In the new Danish film “The Hunt,” Mads Mikkelsen plays a kindergarten teacher named Lucas who is wrongfully accused of sexually abusing the students. What begins as an offhand comment by Klara, a little girl whose feelings are hurt by his perceived rejection of her affection, soon escalates into the proverbial witch hunt, made worse by the fact that the people in charge believe that they are doing what is necessary to protect the children - always remember what paves the road to hell…. Despite the numerous times when viewers are hard pressed to understand why Lucas, a demonstrably sensitive man, can’t instantly guess which child made the accusation and why, the charges take on a life of their own, gaining in intensity that we are forced to accept as a given. Lucas’ life takes a nightmarish turn as he is dismissed from his job, alienated by his colleagues and most of his friends and considered a degenerate pariah by the entire community. His personal life is thrown into turmoil as his teenage son leaves the mother who is divorced from Lucas and comes to live with him , attempting to defend him and putting himself in harm’s way in so doing. Eventually, Lucas descends into a personal breakdown, confronting the father of the young accuser in church on Christmas eve. This symbolically crucified man does not turn the other cheek.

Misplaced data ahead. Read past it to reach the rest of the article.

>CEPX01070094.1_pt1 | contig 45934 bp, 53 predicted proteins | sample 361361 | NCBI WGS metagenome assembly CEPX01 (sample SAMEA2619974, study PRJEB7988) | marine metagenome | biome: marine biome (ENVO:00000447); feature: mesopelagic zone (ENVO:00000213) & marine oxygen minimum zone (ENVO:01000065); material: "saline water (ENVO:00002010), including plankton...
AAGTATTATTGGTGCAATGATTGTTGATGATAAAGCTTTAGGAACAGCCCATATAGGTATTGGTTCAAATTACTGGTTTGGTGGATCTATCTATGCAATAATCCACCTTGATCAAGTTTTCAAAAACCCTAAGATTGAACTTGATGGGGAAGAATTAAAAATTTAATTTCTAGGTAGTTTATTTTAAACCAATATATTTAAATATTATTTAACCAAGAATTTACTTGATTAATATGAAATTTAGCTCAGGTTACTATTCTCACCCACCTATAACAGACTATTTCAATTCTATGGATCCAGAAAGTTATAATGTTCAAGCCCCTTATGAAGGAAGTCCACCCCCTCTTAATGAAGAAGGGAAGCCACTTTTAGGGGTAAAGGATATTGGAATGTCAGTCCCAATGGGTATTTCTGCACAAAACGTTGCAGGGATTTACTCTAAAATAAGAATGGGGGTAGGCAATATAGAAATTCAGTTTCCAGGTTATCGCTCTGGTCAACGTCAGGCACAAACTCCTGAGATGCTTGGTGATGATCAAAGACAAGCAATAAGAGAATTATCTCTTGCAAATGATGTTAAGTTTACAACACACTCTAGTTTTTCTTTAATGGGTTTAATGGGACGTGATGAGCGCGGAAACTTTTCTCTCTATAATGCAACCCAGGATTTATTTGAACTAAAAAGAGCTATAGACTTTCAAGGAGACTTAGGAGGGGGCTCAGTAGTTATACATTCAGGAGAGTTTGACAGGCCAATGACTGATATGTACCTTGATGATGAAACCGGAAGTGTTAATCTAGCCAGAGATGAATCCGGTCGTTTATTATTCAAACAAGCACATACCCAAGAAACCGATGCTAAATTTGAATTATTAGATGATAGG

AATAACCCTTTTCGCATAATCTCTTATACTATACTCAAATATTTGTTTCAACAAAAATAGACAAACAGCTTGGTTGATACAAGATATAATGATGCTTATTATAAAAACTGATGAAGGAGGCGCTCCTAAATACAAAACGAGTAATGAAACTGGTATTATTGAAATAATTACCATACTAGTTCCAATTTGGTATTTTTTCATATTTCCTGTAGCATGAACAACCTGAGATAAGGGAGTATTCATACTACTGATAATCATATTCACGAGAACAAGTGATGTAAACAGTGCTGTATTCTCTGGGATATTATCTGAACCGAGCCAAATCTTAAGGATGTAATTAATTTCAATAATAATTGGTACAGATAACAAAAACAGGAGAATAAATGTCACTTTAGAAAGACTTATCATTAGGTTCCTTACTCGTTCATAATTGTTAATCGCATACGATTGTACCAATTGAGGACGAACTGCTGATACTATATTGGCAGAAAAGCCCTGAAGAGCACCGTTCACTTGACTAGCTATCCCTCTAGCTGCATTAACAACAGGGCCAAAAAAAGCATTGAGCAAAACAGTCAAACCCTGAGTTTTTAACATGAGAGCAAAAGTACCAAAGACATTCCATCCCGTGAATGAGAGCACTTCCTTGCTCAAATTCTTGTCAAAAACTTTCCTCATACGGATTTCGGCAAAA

One year later, we learn that the mass hysteria is understood to be a lie as the children claim to have been in Lucas’ basement in a house that has none. We see Lucas restored to amity with his friends, the forlorn little accuser, the community and even the girlfriend whom Lucas discarded when faced with even a hint of her doubts. At first, I thought that this was the fantasy of a ruined man but the director turns out to be a moralist who wants us to believe that the rituals of hunting which are intrinsic to the community culture have a link of causality with the events of Lucas’ downfall. Unfortunately, this metaphor is too thin to be sustainable. One could make a better argument that mass hysteria has periodically been induced by religious beliefs and political movements that have scapegoated various groups throughout history. One could also argue that peer pressure and mob psychology are better explanations for understanding the willingness of children to acquiesce in lying about experiences they never had. Most significant is the danger of adult manipulation of children which can be expanded to the notion of government manipulation of populations to ensure willingness to conform to outlandish perverted behavior - as in Nazi Germany at its most extreme. Any of these analogies would have yielded a deeper understanding of how an innocent man can be destroyed by his friends whereas the reference to killing innocent animals remains superficial and feels tacked on. After having created a disturbing portrait of how quickly and easily moral disintegration can spread, the director leaves us with a cliche that has been overused cinematically and is far too general to yield thoughtful or conclusive resonance.
Have PoliticalMavens.com delivered to your inbox in a daily digest by clicking here